City gauges scientific interest

NANAIMO: Demand for hands-on science education for kids is growing.

If attendance in summer programs is any indication, demand for hands-on science education for kids has never been greater in the Nanaimo area.

“It’s been phenomenal,” said Liz DeMattia, executive director of the Nanaimo Science and Sustainability Society. “We’ve had as many as 100 children a day join our Drop-In Science in the Park programs at neighbourhood playgrounds throughout the city this past summer.”

Since the society was started in 2010 it involved local scientists and educators, held visioning workshops for community stakeholders, achieved charitable donation status, launched a summer science education program and most recently received approval in principle to develop a plan for a science centre in Bowen Park.

Nanaimo Parks, Recreation and Culture is now conducting an on-line survey to gather public input into the proposed science centre at Bowen Park.

The survey will continue until after an open house on the proposed facility, scheduled for 10 a.m. to 2 p.m. on Sept. 8, next to the Bowen Park lower picnic shelter (next to possible location for the new centre).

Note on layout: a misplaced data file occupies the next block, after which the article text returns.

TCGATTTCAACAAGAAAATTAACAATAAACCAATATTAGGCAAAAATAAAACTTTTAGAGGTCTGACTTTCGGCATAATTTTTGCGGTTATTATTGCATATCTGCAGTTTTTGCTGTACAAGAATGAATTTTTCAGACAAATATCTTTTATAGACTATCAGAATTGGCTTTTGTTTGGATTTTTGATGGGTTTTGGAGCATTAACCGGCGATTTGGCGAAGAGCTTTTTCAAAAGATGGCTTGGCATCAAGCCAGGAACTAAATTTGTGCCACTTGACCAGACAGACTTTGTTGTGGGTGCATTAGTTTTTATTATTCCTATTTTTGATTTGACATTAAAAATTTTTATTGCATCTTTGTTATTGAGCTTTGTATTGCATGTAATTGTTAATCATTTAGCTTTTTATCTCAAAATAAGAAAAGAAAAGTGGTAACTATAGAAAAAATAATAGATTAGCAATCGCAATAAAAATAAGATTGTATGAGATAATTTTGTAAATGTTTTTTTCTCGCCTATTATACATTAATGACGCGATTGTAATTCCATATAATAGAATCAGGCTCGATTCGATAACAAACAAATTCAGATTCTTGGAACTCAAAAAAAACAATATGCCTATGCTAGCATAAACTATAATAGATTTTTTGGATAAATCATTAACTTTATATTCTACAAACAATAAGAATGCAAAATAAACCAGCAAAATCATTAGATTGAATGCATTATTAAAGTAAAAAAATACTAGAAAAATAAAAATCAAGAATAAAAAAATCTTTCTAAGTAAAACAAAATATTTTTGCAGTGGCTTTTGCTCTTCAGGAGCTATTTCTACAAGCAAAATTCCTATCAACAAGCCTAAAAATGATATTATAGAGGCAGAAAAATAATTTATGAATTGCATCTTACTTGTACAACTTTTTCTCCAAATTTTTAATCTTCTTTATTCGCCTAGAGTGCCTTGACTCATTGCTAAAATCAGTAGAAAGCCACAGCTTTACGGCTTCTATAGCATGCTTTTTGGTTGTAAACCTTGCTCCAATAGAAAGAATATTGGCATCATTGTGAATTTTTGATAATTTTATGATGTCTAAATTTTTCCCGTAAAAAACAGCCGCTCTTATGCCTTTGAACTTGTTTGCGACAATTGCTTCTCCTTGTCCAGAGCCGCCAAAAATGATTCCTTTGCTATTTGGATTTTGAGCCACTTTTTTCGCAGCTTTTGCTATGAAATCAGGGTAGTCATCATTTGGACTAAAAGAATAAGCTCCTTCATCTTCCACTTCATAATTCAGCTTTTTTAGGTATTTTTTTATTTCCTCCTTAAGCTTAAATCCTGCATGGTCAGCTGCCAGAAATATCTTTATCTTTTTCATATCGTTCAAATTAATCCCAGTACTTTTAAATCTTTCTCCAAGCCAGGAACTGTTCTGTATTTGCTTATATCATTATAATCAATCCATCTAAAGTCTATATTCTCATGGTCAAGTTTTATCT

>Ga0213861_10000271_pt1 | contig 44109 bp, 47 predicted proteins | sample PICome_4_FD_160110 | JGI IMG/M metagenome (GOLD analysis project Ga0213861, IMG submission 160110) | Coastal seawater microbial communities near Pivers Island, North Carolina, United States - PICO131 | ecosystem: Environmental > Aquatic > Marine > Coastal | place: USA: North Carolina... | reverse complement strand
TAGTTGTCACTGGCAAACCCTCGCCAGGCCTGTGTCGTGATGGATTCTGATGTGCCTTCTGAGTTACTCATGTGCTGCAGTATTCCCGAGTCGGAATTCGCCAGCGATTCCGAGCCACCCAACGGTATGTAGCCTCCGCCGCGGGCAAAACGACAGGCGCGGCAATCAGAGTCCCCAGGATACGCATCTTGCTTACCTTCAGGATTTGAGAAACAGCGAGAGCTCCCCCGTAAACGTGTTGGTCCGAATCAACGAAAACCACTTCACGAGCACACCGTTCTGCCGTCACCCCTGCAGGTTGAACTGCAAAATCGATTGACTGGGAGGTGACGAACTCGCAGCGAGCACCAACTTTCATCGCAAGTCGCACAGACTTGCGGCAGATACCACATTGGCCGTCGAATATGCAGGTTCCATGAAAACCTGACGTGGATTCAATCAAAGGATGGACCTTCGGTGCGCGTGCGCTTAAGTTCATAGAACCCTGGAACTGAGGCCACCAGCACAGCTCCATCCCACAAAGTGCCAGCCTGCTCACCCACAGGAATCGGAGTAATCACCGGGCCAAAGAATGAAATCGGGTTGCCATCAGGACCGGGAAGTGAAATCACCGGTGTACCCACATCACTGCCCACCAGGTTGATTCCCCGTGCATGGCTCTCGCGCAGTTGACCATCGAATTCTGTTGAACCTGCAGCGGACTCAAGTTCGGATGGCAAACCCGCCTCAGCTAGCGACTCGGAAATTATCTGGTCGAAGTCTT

“It’s about having an interactive science facility that would benefit our community’s children and families,” said Diana Johnstone, chairwoman of the parks and rec commission.

“It could be a major attraction for School District 68 but before we proceed we need to hear what the public has to say.”

The initial plans for the Bowen Park facility draw on other successful science centres based in Vancouver, Kamloops and Vernon.

For DeMattia, who resides in Nanaimo, teaches biology at Vancouver Island University and has a family, it’s all about having a safe, inviting place for families, children and people of all ages to discover through science the natural world.

She points out that kindergarten to Grade 7 classes don’t have designated science teachers – some don’t even have microscopes. With a dedicated science centre, kids will get an interactive experience, dig in the mud and have a warm, dry place to see the samples they’ve collected under a microscope to learn about biology.

The project has the full support of the Young Professionals of Nanaimo.

“One of the YPN’s goals is to make Nanaimo a better place to live, work, and play,” said Leif Bogwald, president. “We feel that the [society’s] proposed science centre will be a valuable asset to our community both in the way of attracting scientists and tourists, but also by helping to develop an interest in science for people both young and old.”

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